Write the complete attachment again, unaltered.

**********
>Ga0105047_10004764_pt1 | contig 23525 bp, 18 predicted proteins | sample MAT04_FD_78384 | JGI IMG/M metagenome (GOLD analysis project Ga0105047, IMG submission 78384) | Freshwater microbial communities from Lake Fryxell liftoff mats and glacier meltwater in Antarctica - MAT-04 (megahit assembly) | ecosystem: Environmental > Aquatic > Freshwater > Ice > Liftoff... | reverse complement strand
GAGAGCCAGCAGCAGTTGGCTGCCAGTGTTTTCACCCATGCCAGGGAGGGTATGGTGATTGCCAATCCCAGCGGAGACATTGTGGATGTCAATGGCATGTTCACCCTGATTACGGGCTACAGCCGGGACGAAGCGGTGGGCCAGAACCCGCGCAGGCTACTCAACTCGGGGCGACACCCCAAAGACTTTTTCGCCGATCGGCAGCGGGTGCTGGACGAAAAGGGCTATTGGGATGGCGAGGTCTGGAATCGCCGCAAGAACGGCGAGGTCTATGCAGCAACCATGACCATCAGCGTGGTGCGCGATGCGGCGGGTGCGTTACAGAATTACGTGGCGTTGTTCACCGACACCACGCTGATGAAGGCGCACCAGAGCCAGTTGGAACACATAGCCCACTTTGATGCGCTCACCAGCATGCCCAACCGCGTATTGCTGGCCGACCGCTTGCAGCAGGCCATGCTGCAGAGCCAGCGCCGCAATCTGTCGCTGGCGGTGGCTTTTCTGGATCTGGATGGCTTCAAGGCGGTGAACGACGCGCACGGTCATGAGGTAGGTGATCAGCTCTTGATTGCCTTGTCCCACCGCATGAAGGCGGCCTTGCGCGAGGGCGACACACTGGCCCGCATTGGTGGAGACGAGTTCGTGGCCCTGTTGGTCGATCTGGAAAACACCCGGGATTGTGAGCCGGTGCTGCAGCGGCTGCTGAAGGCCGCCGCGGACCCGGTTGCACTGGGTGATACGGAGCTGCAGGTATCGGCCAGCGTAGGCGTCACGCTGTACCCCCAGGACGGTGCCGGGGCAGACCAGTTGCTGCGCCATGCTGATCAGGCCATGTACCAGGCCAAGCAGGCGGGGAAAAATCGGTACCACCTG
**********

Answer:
>Ga0105047_10004764_pt1 | contig 23525 bp, 18 predicted proteins | sample MAT04_FD_78384 | JGI IMG/M metagenome (GOLD analysis project Ga0105047, IMG submission 78384) | Freshwater microbial communities from Lake Fryxell liftoff mats and glacier meltwater in Antarctica - MAT-04 (megahit assembly) | ecosystem: Environmental > Aquatic > Freshwater > Ice > Liftoff... | reverse complement strand
GAGAGCCAGCAGCAGTTGGCTGCCAGTGTTTTCACCCATGCCAGGGAGGGTATGGTGATTGCCAATCCCAGCGGAGACATTGTGGATGTCAATGGCATGTTCACCCTGATTACGGGCTACAGCCGGGACGAAGCGGTGGGCCAGAACCCGCGCAGGCTACTCAACTCGGGGCGACACCCCAAAGACTTTTTCGCCGATCGGCAGCGGGTGCTGGACGAAAAGGGCTATTGGGATGGCGAGGTCTGGAATCGCCGCAAGAACGGCGAGGTCTATGCAGCAACCATGACCATCAGCGTGGTGCGCGATGCGGCGGGTGCGTTACAGAATTACGTGGCGTTGTTCACCGACACCACGCTGATGAAGGCGCACCAGAGCCAGTTGGAACACATAGCCCACTTTGATGCGCTCACCAGCATGCCCAACCGCGTATTGCTGGCCGACCGCTTGCAGCAGGCCATGCTGCAGAGCCAGCGCCGCAATCTGTCGCTGGCGGTGGCTTTTCTGGATCTGGATGGCTTCAAGGCGGTGAACGACGCGCACGGTCATGAGGTAGGTGATCAGCTCTTGATTGCCTTGTCCCACCGCATGAAGGCGGCCTTGCGCGAGGGCGACACACTGGCCCGCATTGGTGGAGACGAGTTCGTGGCCCTGTTGGTCGATCTGGAAAACACCCGGGATTGTGAGCCGGTGCTGCAGCGGCTGCTGAAGGCCGCCGCGGACCCGGTTGCACTGGGTGATACGGAGCTGCAGGTATCGGCCAGCGTAGGCGTCACGCTGTACCCCCAGGACGGTGCCGGGGCAGACCAGTTGCTGCGCCATGCTGATCAGGCCATGTACCAGGCCAAGCAGGCGGGGAAAAATCGGTACCACCTG